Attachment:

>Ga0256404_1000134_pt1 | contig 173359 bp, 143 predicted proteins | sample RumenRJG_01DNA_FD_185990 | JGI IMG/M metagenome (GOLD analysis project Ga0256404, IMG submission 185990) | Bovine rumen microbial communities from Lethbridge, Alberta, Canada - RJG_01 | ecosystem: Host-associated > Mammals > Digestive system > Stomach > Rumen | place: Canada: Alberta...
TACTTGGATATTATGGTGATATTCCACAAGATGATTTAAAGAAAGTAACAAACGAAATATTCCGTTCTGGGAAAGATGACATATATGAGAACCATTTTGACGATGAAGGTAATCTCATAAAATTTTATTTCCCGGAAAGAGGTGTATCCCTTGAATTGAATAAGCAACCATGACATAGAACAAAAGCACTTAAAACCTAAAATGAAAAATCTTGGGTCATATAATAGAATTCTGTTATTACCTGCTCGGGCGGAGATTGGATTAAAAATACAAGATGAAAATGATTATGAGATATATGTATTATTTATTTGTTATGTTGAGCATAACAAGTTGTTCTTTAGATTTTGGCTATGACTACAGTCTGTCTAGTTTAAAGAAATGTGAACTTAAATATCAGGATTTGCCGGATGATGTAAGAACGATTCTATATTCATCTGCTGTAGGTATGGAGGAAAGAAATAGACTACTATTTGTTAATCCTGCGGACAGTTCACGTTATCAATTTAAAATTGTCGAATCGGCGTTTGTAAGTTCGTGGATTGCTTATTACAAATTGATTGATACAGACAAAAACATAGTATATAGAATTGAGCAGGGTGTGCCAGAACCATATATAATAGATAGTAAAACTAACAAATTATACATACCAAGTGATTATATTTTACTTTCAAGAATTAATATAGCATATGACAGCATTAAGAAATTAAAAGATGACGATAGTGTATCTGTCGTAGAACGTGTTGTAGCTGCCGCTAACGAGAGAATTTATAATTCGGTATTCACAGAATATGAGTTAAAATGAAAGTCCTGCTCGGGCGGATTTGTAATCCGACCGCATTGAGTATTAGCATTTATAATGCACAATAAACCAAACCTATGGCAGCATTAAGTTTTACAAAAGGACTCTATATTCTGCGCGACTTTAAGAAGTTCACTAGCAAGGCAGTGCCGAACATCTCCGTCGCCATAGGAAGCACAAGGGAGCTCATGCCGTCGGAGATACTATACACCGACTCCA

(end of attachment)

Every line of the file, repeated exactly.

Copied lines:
>Ga0256404_1000134_pt1 | contig 173359 bp, 143 predicted proteins | sample RumenRJG_01DNA_FD_185990 | JGI IMG/M metagenome (GOLD analysis project Ga0256404, IMG submission 185990) | Bovine rumen microbial communities from Lethbridge, Alberta, Canada - RJG_01 | ecosystem: Host-associated > Mammals > Digestive system > Stomach > Rumen | place: Canada: Alberta...
TACTTGGATATTATGGTGATATTCCACAAGATGATTTAAAGAAAGTAACAAACGAAATATTCCGTTCTGGGAAAGATGACATATATGAGAACCATTTTGACGATGAAGGTAATCTCATAAAATTTTATTTCCCGGAAAGAGGTGTATCCCTTGAATTGAATAAGCAACCATGACATAGAACAAAAGCACTTAAAACCTAAAATGAAAAATCTTGGGTCATATAATAGAATTCTGTTATTACCTGCTCGGGCGGAGATTGGATTAAAAATACAAGATGAAAATGATTATGAGATATATGTATTATTTATTTGTTATGTTGAGCATAACAAGTTGTTCTTTAGATTTTGGCTATGACTACAGTCTGTCTAGTTTAAAGAAATGTGAACTTAAATATCAGGATTTGCCGGATGATGTAAGAACGATTCTATATTCATCTGCTGTAGGTATGGAGGAAAGAAATAGACTACTATTTGTTAATCCTGCGGACAGTTCACGTTATCAATTTAAAATTGTCGAATCGGCGTTTGTAAGTTCGTGGATTGCTTATTACAAATTGATTGATACAGACAAAAACATAGTATATAGAATTGAGCAGGGTGTGCCAGAACCATATATAATAGATAGTAAAACTAACAAATTATACATACCAAGTGATTATATTTTACTTTCAAGAATTAATATAGCATATGACAGCATTAAGAAATTAAAAGATGACGATAGTGTATCTGTCGTAGAACGTGTTGTAGCTGCCGCTAACGAGAGAATTTATAATTCGGTATTCACAGAATATGAGTTAAAATGAAAGTCCTGCTCGGGCGGATTTGTAATCCGACCGCATTGAGTATTAGCATTTATAATGCACAATAAACCAAACCTATGGCAGCATTAAGTTTTACAAAAGGACTCTATATTCTGCGCGACTTTAAGAAGTTCACTAGCAAGGCAGTGCCGAACATCTCCGTCGCCATAGGAAGCACAAGGGAGCTCATGCCGTCGGAGATACTATACACCGACTCCA